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CeBIT 2013 - Enterprise mobility is about BYOA management: Frost and Sullivan

Nermin Bajric | May 31, 2013
IT managers now dealing with user habits resulting from fluctuation in apps.

While much of the enterprise mobility discussion has concerned bring-your-own-device (BYOD) and choose-your-own-device (CYOD), another conundrum is managing the profileration of bring-your-own-application (BYOA), according to Frost and Sullivan Australia and New Zealand (A/NZ) head of research, Audrey William.

William said users have the power to download whichever apps they prefer, and often bypass IT measures in place to restrict this.

This means a successful enterprise mobility strategy is not only about technology trends and supporting a range of devices using various operating systems through policies and governance. Although these continue to be challenges, the new tier is concerned with integrating the software side of things through a heterogenous environment.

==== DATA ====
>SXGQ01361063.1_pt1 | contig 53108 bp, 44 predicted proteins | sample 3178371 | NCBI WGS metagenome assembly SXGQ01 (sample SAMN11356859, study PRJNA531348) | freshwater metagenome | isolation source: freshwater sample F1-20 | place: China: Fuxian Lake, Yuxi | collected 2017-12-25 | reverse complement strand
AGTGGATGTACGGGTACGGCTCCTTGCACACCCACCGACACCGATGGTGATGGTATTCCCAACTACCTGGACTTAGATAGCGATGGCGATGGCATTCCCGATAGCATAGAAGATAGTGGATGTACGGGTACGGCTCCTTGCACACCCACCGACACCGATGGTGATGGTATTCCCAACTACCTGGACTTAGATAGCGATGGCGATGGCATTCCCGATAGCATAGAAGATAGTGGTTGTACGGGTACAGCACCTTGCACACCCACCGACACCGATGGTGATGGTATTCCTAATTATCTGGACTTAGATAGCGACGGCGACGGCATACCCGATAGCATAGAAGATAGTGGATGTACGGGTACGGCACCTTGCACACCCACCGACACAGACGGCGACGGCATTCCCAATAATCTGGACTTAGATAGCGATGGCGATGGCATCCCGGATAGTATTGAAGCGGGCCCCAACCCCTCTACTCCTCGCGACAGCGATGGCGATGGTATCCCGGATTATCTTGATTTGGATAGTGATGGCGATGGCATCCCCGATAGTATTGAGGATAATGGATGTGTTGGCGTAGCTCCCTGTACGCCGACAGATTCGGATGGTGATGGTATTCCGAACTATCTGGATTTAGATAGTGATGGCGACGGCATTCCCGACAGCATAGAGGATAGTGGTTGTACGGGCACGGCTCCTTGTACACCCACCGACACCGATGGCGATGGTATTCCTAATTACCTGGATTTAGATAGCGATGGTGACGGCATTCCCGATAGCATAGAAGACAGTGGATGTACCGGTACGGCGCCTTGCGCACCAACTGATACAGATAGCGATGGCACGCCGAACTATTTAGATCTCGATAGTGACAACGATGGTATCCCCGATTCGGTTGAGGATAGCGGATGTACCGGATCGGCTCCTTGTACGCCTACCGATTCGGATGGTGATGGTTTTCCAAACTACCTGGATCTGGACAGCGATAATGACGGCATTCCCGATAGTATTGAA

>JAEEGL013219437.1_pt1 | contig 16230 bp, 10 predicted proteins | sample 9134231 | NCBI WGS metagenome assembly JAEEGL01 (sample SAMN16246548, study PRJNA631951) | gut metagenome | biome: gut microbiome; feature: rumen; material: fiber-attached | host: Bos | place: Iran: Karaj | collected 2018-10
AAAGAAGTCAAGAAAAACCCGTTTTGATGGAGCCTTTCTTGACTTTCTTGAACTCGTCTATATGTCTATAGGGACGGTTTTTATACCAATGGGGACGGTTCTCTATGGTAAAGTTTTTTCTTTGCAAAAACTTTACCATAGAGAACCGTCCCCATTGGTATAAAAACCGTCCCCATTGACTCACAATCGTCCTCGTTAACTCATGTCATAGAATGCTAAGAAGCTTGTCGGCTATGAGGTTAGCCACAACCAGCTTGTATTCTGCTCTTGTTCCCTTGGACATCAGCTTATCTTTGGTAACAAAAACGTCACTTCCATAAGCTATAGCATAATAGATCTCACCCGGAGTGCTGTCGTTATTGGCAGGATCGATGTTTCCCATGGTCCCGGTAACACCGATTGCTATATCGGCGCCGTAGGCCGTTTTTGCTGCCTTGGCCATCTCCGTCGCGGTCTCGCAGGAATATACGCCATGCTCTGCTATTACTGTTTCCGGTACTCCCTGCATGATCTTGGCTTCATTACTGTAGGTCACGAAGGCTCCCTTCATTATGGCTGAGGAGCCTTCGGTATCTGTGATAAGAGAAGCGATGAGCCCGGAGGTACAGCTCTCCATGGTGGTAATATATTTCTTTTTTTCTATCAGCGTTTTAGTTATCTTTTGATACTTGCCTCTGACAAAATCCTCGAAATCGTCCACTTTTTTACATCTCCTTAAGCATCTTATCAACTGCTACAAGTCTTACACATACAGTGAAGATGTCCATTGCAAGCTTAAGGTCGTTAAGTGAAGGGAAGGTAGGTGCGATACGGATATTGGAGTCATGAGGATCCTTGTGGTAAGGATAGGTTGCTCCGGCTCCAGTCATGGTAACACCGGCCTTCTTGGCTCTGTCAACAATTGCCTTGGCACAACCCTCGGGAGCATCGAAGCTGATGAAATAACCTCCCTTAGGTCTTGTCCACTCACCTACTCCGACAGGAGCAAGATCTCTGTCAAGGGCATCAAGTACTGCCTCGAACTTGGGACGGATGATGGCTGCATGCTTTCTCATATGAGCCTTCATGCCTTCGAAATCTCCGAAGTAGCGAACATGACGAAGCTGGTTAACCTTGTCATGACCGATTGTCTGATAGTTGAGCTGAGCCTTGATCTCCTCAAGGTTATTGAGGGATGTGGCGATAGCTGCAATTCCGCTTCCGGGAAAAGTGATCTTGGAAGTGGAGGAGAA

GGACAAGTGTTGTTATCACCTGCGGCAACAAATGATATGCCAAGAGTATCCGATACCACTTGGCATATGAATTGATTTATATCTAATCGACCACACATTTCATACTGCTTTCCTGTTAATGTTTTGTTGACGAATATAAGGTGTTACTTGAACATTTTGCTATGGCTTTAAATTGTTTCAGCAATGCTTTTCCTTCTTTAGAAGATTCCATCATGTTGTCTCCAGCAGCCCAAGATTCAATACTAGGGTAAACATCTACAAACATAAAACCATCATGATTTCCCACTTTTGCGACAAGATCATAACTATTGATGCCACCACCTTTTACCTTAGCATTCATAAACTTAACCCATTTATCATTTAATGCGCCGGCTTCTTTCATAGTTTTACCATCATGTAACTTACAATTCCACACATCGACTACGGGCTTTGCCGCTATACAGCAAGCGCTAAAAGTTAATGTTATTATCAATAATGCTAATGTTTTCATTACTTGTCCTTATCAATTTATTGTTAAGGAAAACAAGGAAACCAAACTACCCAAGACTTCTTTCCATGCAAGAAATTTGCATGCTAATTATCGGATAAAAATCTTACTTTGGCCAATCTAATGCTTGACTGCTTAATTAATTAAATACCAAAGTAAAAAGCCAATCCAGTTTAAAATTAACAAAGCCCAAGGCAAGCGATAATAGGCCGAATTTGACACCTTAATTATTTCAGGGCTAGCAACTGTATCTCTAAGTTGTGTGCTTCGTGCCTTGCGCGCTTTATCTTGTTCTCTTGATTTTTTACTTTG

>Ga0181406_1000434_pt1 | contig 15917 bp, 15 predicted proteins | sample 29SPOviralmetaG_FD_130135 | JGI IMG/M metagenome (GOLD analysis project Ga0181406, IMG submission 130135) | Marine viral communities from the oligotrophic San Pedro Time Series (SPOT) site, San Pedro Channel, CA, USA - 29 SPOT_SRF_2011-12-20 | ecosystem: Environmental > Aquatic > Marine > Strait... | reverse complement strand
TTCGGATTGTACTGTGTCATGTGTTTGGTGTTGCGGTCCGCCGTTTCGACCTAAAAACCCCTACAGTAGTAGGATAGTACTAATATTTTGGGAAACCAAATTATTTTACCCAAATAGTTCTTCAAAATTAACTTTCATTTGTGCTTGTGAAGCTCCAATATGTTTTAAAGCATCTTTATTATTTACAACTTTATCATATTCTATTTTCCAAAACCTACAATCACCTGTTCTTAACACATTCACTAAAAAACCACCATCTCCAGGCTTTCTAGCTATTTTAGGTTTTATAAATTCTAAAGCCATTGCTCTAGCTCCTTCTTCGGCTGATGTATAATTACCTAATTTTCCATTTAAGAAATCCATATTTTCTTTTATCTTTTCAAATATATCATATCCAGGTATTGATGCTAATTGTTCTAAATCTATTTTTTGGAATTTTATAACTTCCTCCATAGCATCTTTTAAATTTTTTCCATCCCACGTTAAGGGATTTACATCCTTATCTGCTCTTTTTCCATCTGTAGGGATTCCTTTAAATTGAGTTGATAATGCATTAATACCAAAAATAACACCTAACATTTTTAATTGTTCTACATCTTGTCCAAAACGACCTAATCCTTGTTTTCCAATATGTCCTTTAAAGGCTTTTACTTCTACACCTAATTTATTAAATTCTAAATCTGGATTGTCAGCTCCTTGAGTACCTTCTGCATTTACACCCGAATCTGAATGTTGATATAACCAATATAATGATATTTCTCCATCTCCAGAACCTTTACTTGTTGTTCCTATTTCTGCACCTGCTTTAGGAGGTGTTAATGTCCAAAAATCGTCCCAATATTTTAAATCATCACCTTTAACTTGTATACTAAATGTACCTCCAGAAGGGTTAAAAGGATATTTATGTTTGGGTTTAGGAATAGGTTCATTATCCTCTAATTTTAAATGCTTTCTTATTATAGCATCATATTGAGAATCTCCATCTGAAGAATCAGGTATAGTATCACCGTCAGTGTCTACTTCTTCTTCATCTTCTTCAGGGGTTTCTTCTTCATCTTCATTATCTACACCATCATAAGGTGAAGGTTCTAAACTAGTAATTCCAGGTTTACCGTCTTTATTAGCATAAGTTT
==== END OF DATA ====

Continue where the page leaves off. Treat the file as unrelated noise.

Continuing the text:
But while its a different acronym, William said the question remains the same: how does the IT manager protect enterprise data and maintain control over the applications employees are using?

With BYOA, the issue is monitoring not only which applications are being downloaded onto employee devices and brought into the network, but what corporate information is being utilised through these.

Security is evidently the overarching theme, and remains the number one priority for enterprise mobility strategies, according to Frost and Sullivan.

Is this all a bit over the top?
In outlining the BYOA threat landscape, William cites the growth in availability of and access to over-the-top (OTT) services and social collaboration tools.

While some services, such as Yammer, have earned the trust of organisations, the sharing of confidential information and other corporate data through the likes of WhatsApp, for example, can be dangerous. IT managers therefore have this extra element with which to deal.

William said Frost and Sullivan forecasts the numbers of OTT services to grow, posing further security questions as a result of the widening landscape.


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